Regardless of what his coach says, Glennon is as much of a lame duck as said coach, even more so because it’s nothing for an NFL team to switch QBs mid season as opposed to coaches. And as he’ll become painfully aware this week by just living in Chicago — football fans don’t want much to do with him anymore.
He can go back to being a reserve, let him be the richest reserve in the NFL, cause he for damn sure isn’t an NFL starter. An NFL starter doesn’t flop like he does in front of the team that put him on the scrap heap, an NFL starter has much more pride than that, an NFL starter doesn’t even have to dip into their reservoir of pride in such a situation, they’d have gotten by on their skill, guile and intensity to at least compete. None of those qualities were seen Sunday.
For Glennon, the first time he had to make a tough throw he proved himself to be outmatched, the first time he had the ball stripped from him he was ready to go home, and so were we.
Really? I don’t know. Does it matter? A loss is a loss and this Bears team has to just feel this one.
Nothing should encourage them, they should know that they did their worst and that they indeed survived it. They know they could play better, Week 1 showed them that. Other times they’re just going to be behind the eight ball because their on-field and sideline leadership is woefully inadequate right now.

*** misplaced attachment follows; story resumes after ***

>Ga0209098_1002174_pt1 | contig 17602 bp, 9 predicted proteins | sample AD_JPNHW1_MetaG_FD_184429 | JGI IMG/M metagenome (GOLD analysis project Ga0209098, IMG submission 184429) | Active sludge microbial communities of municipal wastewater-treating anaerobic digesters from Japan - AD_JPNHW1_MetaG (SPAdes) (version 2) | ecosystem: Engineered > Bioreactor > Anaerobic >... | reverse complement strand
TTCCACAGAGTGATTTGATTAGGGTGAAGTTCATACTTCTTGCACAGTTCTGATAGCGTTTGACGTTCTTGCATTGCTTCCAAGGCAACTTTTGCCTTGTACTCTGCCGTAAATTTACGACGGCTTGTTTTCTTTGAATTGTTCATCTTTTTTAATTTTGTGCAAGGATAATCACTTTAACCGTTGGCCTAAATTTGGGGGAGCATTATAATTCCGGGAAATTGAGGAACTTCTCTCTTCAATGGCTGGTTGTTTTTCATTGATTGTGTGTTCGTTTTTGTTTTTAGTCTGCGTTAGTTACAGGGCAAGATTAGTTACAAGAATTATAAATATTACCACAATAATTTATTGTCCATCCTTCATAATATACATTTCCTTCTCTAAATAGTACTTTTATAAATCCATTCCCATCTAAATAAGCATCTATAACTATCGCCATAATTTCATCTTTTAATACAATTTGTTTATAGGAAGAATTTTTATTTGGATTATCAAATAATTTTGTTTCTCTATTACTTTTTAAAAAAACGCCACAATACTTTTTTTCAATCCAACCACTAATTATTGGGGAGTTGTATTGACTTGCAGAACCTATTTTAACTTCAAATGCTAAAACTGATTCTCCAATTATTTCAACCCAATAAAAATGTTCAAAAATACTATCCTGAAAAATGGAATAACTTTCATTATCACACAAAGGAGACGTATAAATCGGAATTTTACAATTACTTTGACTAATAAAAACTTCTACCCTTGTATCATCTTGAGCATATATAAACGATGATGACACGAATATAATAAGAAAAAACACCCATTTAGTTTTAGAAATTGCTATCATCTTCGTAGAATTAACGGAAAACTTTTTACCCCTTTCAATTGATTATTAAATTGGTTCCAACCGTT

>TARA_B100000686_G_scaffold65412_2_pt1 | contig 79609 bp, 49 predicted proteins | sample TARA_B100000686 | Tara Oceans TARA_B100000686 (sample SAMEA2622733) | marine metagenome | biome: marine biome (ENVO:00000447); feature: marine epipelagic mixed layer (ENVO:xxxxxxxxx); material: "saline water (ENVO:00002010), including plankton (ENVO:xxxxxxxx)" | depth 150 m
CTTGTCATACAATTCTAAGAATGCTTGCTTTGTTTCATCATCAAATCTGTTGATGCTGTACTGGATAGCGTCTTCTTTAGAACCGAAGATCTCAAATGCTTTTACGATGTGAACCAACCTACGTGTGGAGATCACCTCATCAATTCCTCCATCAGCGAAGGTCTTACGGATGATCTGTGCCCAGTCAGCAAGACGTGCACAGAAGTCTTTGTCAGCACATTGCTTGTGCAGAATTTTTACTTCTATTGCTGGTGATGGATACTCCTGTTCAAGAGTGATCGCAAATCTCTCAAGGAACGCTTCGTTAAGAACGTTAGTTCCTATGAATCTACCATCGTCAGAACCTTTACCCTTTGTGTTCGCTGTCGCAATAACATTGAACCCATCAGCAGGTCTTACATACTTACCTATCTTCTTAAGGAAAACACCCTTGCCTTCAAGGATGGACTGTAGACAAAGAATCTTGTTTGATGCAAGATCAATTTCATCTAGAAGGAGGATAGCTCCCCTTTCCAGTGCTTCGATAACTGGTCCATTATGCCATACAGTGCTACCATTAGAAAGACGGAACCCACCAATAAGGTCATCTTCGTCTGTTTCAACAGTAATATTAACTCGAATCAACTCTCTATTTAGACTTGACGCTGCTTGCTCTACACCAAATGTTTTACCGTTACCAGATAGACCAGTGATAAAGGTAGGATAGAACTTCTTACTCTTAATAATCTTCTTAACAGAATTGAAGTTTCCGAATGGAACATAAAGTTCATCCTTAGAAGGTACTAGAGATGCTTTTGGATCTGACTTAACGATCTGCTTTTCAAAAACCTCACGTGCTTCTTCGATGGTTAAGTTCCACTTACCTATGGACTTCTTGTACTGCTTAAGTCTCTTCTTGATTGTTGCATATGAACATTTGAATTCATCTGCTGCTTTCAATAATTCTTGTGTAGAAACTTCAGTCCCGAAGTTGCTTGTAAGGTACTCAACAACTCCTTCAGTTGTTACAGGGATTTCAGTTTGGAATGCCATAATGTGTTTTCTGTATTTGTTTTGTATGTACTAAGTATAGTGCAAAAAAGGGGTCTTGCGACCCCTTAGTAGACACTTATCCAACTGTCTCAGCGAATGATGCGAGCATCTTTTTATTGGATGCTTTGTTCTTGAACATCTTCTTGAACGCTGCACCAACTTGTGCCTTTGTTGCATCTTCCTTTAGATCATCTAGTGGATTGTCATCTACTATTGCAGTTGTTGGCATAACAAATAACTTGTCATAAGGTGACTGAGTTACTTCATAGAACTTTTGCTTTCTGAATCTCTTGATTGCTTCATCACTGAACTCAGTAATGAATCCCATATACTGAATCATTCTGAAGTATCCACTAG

Effort and execution are the first two things the Bears’ have to become acquainted with it they’re going to compete again. Skill will increase with more reps as will intellect.
Tarik Cohen won’t make a play worse than he did in muffing the first quarter punt return that led to Tampa’s first touchdown and set the tone for the afternoon, he just can’t.
And if he doesn’t make that play, who knows? Maybe the Bears’ somehow drive up the field and tie the game at 3-3 or even take an 7-3 lead that drastically changes the trajectory of the game.
Trajectory means everything in the NFL, each game is just a string of plays being put together by each side with an aim of having the best set of plays within each 60 minutes. The more bad plays you keep out your string, the better your chances of winning.
Good football always has a sense of the divine, mostly because it in part comes accidentally, it’s all in the moment. Bad football exists without you even knowing it and it has to be unlearned before any advances are made.
Look at the Bears and look at who is teaching now and who is inspiring — they’re either old and out of it (Fox), completely unequipped for the job (Glennon) or very much inexperienced (linebacker Nick Kwiatkoski, tasked with play calling on that side of the ball). That’s how you get a result like Sunday’s.
Change will come, it just won’t be soon, it will be a very deliberate process. Some headlines this week will have you think it’s one substitution away but don’t believe that hype, don’t believe it anymore than you can believe Glennon could make an 11-yard throw on a 3rd and 10.